If, however, as the Grupo Internacionalista in Mexico and the Liga Quarta-Internacionalista do Brasil, sections of the League for the Fourth International, called for, a powerful independent workers movement had taken over leadership of the largely petty-bourgeois protests, they could have dealt a heavy defeat to the imperialist-backed privatizers. This, in turn, could have launched a proletarian counteroffensive against the privatizers and tax gougers in Washington (IMF, IADB, IBRD, World Bank) and Wall Street. Building proletarian opposition in major industrial countries is how to stop the arrogant imperialist economists from foisting their “soak the poor” policies on Haiti. But such a class struggle requires revolutionary internationalist leadership.
That should begin by joining together with workers next door in the Dominican Republic, where there have been numerous (unsuccessful) strikes against fuel price hikes, and where the gasoline price at the pump is currently around US$4.80 a gallon. Haiti – home of the only successful slave revolution in history, overthrowing French rule at the end of the 18th century – shares the island of Quisqueya (Hispaniola) with the DR. Both have populations of around 10 million, both are mired in poverty (Haiti much more so) and both have been repeatedly occupied by the Yankee imperialists. But for Dominican and Haitian workers to unite requires a head-on struggle against the virulent anti-Haitian racism that has poisoned Dominican politics for years.
Instigated by the U.S., which brought Haitians into the Dominican Republic to work on the sugar plantations in the 1920s when both countries were occupied by U.S. expeditionary forces, Haitian immigrants and descendants of immigrants number up to a million people, one-tenth of the Dominican population. In 2015, the Dominican government began a program of deportation and enacted a racist nationality law that deprived citizenship to hundreds of thousands of Haitians. In the first six months of this year alone, 70,000 thousand Haitians were deported from the DR. In 2015, the League for the Fourth International called an emergency protest and campaigned for Haitian/Dominican workers solidarity against the mass expulsions.11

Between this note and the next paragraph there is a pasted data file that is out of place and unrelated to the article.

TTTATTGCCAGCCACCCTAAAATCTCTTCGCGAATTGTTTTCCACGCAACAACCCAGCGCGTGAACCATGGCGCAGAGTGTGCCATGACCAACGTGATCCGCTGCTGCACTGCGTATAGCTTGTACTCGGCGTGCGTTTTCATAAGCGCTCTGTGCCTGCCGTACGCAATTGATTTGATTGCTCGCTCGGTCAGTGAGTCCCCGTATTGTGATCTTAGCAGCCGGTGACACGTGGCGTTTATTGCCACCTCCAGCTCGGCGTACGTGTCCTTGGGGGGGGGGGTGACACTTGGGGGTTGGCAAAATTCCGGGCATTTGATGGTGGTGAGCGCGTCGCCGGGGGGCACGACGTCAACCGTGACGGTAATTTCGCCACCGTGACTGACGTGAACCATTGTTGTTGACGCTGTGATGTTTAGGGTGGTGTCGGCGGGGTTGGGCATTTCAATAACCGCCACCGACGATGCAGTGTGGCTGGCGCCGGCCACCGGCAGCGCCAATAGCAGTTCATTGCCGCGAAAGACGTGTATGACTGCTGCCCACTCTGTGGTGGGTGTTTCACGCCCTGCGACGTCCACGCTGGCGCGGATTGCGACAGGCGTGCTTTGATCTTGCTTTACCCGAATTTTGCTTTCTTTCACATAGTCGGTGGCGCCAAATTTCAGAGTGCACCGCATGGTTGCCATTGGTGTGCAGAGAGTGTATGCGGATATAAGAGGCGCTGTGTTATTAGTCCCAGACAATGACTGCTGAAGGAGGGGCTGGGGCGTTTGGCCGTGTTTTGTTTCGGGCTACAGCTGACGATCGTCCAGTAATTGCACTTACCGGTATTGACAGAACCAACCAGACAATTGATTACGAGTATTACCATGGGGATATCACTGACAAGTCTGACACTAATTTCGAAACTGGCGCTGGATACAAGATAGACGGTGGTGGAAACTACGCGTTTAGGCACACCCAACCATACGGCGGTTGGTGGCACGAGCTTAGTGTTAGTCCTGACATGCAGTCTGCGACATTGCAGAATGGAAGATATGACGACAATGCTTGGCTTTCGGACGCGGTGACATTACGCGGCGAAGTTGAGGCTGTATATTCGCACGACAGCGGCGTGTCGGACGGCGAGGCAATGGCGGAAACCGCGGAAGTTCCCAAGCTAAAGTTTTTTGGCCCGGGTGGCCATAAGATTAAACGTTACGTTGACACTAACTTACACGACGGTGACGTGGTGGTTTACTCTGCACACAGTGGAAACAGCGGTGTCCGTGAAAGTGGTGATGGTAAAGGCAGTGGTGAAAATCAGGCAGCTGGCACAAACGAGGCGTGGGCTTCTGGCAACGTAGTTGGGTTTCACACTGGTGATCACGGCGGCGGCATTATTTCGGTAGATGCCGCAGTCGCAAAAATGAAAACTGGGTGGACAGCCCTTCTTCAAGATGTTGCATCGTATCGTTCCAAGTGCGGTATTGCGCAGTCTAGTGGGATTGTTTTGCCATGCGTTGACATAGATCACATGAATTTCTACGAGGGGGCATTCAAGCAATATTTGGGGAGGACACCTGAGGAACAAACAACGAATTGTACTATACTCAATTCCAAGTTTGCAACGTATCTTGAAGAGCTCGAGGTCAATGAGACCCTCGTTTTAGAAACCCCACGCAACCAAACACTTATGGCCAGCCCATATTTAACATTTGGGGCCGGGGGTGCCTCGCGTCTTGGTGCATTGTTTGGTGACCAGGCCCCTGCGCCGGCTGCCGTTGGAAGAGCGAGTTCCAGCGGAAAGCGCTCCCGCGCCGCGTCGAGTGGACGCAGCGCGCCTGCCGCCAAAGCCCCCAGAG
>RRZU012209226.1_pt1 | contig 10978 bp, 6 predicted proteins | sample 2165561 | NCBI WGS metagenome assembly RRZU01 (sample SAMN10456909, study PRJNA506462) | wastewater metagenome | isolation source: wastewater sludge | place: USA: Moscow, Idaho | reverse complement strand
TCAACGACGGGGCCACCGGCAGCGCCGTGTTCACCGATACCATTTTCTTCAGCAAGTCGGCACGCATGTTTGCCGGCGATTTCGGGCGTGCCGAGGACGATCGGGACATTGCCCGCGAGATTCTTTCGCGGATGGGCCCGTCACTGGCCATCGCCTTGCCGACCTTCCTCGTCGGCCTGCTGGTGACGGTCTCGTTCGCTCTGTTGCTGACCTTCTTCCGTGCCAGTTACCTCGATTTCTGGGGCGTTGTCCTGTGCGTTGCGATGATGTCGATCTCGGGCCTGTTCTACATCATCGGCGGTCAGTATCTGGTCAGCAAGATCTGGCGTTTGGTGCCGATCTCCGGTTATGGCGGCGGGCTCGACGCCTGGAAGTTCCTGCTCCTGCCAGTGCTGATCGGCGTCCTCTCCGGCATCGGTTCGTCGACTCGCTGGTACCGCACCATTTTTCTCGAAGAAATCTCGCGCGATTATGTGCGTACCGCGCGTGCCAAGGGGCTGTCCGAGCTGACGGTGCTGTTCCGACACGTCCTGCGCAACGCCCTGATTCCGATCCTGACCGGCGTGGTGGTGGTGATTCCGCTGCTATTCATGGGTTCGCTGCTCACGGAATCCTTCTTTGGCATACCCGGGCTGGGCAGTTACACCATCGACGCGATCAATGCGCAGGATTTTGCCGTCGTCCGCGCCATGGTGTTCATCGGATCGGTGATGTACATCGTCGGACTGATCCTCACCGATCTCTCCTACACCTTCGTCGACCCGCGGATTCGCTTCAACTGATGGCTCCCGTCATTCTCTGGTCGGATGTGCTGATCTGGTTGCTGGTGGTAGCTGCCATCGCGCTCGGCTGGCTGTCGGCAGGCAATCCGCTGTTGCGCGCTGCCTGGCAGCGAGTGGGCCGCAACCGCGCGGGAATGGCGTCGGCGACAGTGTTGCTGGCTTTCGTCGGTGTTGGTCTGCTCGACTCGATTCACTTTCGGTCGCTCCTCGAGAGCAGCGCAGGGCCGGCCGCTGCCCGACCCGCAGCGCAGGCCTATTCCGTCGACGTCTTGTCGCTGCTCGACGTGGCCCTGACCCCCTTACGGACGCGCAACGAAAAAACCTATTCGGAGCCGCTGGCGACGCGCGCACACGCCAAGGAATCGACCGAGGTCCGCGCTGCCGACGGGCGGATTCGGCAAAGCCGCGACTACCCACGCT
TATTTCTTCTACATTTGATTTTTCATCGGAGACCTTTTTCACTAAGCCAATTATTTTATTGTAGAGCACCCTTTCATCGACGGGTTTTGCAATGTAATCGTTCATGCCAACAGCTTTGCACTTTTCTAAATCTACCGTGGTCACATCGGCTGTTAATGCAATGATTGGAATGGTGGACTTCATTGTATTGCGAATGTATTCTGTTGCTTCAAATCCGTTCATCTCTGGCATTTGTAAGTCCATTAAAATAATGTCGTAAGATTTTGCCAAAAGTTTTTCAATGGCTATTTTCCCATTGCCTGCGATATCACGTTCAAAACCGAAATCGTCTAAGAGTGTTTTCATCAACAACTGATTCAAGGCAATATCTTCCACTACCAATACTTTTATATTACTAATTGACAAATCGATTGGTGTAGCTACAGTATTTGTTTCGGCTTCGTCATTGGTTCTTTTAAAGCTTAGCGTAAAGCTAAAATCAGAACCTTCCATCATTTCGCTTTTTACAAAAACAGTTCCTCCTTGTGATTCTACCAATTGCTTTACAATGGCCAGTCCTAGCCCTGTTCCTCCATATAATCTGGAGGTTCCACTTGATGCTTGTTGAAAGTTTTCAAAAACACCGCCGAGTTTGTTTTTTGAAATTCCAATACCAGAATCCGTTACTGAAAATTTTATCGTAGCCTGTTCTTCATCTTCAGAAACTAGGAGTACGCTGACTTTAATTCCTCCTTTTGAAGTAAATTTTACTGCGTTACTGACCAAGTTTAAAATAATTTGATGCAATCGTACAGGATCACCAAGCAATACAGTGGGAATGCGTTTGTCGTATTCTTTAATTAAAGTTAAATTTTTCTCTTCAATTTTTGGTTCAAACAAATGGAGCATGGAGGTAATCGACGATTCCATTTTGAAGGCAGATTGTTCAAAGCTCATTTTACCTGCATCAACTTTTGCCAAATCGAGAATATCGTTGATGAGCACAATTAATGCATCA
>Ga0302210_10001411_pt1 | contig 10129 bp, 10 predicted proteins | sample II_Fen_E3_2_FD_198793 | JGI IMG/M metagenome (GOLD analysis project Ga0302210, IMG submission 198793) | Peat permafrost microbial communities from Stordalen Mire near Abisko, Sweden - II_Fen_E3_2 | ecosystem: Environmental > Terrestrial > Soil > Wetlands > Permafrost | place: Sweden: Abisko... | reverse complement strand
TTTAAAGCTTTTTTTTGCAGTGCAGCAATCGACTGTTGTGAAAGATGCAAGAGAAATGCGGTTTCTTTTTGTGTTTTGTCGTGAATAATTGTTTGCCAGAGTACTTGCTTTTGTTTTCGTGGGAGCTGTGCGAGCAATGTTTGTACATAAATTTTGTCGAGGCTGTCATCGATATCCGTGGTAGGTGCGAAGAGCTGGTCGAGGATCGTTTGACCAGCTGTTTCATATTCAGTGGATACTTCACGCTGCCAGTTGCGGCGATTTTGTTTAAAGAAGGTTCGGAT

Above all, it is necessary to wage the struggle against imperialism inside the United States, where there are hundreds of thousands of Dominican and Haitian immigrants. In fact, in 2017 the Haitian diaspora sent US$2.4 billion back to the island, making it Haiti’s single largest source of revenue. Last November, the U.S. Trump administration announced that it was stripping Haitian refugees (and refugees from Central America and Sudan) of Temporary Protected Status, forcing tens of thousands of Haitians in the U.S. to fear that they will be seized by the Immigration and Customs Enforcement cops.12 Trump’s policy is a follow-up to Obama’s 2016 policy of stopping Haitian refugees, who had travelled from Brazil across nine countries, at the Mexican border, to be flown back to Haiti. At the time, the LFI held protests in Brazil, Mexico and the U.S.13
Today, the rightist majority and rightist opposition in Haiti’s legislature have yet to approve Moïse’s nominee for prime minister (Jean-Henry Céant, a former Aristidiste turncoat). The hot shots at the IMF are waiting for their next opportunity to strike. In the aftermath of the July revolt, even left populists point to the absence of, and urgent need for, “important class organizations” and a “vanguard party” to realize the potential of a “popular insurrectionary breakthrough” (Haïti Liberté, 29 August). But a party to lead a proletarian fight for a workers and peasants governments in Haiti and the DR, and for a socialist federation of the Caribbean, must be built internationally. As we wrote on the workers’ strikes last year (The Internationalist No. 48):
“In the face of the colossus of Yankee imperialism, whether the immediate struggle is against starvation wages, racist immigration laws, or repression by imperialist occupiers, the poor and working people of Haiti must not stand alone. The small Haitian proletariat must join with workers across the border in the Dominican Republic and inside the United States to wage a common class struggle. As the Russian Bolshevik Leon Trotsky explained in his theory and program of permanent revolution, in this epoch of decaying capitalism, even to achieve basic democratic gains, it is necessary for the working class to take power and spread the socialist revolution to the imperialist centers. At every turn, the key is to forge a proletarian, internationalist and revolutionary leadership.” ■